In the world of hardware design, tablets have traditionally been seen as a race for thin. You can’t begin to imagine how many meetings I’ve attended over the last year debating tablet thickness. It must be one of the hottest topics in the entire industry, not just Lenovo. Every effort goes into squeezing the air out of tablets in order to gain a scant fraction of a millimeter advantage in thickness. Beyond actual thickness, we also seek to taper the design toward the edges to further enhance the impression of thin. Sadly, those pesky connectors and buttons seem to always get in the way of making the sleekest form . Do we really need them? I tend to prefer wireless solutions that provide freedom and simplify my world.
The Yoga tablet integrates high and low stand functionality thanks to a unique profile
With all the recent publicity surrounding the design of the Lenovo Yoga Tablet , and the integration of a flip out leg for viewing and typing modes, it makes me wonder if this isn’t the wave of the future. At Lenovo we call these positions high and low angle modes. High is typically used for viewing content such as a movie and low primarily for typing. For the Yoga tablet, these modes were uniquely enabled by the use of a row of cylindrical batteries forming an asymmetrical profile. It could be done without using that form, but it would be at the expense of thickness. My favorite topic rears its head once again. I thought it would be useful to exercise the high and low angled stand debate on this blog and hear the voice of the customer. The choices are pretty clear. Either we integrate stand functionality as part of the base product or we keep this feature enabled through an accessory such as a case, or screen cover/stand. Just remember, integration drives either greater thickness or a unique profile. Think Yoga tablet profile or something similar. The asymmetrical profile of Yoga also forms a handle for gripping the tablet. There must be a zillion accessory cases and covers that solve this inclination problem in unique ways, but they also ultimately increase overall thickness once attached. In the world of smartphones, nobody seems to care if their phone gets a bit thicker when a protective case is added. Is the same true for tablets?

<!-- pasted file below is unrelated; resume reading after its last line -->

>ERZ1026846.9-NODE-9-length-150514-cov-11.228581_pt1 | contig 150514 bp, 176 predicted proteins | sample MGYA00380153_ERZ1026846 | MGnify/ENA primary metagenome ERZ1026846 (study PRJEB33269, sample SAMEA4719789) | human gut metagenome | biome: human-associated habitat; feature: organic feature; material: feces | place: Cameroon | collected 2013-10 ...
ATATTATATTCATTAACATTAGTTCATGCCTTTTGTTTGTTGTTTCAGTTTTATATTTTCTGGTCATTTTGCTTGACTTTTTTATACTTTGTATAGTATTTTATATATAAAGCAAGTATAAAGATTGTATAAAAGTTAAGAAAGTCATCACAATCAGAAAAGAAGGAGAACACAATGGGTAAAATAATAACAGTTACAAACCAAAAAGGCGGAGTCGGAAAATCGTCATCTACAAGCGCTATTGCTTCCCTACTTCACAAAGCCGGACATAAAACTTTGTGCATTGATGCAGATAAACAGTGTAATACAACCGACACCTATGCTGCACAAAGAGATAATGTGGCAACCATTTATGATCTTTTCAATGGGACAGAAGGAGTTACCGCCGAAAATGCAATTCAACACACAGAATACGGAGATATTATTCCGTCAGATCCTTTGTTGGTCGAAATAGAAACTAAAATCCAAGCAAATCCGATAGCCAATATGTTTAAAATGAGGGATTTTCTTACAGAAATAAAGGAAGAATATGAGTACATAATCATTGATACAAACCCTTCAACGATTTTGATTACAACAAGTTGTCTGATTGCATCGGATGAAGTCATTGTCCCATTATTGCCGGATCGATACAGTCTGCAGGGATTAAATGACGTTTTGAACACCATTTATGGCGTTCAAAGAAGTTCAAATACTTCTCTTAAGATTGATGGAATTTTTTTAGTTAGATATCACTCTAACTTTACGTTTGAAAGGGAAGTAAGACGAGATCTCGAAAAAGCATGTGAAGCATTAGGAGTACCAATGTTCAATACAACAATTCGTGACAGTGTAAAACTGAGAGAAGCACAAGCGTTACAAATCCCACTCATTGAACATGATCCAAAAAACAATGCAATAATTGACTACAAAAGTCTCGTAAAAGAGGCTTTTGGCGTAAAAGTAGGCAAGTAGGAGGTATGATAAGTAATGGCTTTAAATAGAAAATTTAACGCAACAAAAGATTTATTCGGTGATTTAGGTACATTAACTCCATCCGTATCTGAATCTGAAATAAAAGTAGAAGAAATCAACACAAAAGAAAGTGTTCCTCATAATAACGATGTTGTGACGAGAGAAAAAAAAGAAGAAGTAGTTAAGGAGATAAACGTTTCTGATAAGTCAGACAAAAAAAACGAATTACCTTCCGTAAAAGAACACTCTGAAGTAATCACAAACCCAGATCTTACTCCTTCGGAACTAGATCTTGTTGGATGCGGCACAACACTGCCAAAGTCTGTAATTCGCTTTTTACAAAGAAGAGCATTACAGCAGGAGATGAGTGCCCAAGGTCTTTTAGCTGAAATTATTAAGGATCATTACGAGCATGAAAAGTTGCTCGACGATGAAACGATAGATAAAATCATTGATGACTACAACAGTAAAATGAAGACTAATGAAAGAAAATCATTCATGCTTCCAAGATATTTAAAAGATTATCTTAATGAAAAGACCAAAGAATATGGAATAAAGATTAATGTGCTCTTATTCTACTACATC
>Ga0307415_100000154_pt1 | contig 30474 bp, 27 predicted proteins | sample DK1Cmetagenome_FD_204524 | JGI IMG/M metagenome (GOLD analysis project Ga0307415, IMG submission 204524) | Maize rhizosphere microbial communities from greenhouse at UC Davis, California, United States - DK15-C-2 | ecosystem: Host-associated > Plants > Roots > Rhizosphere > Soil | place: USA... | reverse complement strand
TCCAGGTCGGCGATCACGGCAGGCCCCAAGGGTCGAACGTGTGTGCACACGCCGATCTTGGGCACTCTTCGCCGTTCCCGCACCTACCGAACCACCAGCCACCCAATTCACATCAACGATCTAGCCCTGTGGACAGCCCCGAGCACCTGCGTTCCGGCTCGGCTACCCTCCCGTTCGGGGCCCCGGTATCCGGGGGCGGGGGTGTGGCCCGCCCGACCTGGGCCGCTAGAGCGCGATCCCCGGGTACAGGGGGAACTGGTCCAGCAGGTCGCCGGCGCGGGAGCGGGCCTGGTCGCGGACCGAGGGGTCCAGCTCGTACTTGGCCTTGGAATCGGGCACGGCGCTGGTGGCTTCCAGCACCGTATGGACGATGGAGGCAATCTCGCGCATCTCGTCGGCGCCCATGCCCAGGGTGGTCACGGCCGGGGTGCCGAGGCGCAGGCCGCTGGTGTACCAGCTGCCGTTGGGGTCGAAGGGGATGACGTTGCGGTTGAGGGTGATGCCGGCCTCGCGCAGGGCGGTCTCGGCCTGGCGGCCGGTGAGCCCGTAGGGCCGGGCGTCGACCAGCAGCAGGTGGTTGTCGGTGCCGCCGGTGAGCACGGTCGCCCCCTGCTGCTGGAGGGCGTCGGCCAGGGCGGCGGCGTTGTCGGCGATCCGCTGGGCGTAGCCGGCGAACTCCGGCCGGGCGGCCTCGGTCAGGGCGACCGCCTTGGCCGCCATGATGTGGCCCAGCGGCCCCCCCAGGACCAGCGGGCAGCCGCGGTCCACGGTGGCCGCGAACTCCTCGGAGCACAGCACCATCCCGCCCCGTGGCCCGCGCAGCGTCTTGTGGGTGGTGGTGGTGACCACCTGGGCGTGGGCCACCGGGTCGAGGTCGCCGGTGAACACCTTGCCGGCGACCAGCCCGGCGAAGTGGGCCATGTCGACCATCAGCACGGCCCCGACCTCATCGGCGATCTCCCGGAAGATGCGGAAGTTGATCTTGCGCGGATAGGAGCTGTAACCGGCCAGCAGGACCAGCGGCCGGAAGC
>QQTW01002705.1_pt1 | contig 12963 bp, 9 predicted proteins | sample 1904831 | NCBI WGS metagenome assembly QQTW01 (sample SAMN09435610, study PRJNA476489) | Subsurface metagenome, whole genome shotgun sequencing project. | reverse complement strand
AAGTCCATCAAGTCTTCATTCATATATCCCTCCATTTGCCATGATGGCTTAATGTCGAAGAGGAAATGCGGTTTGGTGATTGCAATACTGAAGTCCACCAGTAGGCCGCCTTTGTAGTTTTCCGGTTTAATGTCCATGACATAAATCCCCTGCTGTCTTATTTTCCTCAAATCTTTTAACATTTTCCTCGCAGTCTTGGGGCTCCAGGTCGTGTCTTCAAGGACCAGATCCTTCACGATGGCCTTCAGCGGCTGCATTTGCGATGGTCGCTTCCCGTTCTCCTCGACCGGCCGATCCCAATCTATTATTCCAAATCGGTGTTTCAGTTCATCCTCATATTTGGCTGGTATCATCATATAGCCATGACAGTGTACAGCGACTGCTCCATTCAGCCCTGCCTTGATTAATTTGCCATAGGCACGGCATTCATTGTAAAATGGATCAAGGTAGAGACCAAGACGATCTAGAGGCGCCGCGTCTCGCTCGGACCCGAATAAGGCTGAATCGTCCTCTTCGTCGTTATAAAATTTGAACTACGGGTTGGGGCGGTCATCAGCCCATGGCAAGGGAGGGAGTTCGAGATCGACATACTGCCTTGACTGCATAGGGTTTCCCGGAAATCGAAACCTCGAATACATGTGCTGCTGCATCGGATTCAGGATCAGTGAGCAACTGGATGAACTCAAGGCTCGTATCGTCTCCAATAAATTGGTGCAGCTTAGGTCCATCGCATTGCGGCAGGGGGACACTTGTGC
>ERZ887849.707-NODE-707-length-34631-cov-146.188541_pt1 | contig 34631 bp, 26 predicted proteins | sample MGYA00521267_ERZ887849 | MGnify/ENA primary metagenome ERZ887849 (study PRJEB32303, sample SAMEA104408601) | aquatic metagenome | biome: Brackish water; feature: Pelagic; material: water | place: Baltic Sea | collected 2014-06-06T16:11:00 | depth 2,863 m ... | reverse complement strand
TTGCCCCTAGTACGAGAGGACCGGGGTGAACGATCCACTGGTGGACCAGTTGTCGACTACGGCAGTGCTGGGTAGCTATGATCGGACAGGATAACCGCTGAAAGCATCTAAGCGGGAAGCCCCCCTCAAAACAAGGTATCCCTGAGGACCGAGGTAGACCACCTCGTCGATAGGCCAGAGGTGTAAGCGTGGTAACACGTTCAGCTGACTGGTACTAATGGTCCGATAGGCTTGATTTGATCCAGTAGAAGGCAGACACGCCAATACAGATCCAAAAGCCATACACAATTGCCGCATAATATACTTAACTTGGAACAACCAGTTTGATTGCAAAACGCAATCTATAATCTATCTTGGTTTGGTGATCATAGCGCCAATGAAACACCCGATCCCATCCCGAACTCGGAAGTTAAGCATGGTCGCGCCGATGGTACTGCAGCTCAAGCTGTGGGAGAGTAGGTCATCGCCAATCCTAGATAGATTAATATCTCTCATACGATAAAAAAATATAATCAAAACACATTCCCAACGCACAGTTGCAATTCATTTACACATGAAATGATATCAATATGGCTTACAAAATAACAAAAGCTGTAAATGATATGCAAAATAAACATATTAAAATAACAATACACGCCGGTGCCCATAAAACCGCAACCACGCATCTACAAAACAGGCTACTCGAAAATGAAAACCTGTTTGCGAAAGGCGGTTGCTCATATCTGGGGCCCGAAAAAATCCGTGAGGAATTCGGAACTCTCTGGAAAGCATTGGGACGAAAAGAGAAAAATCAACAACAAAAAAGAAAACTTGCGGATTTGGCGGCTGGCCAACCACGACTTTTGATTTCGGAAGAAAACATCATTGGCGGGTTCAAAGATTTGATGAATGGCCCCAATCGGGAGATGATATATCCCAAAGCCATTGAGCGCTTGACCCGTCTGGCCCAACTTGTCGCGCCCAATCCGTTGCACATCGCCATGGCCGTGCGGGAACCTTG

I’ve enabled a quick poll to gather your feedback on this topic of interest. I’m looking forward to seeing the results and driving for the right solution in the future. Thanks in advance for your participation.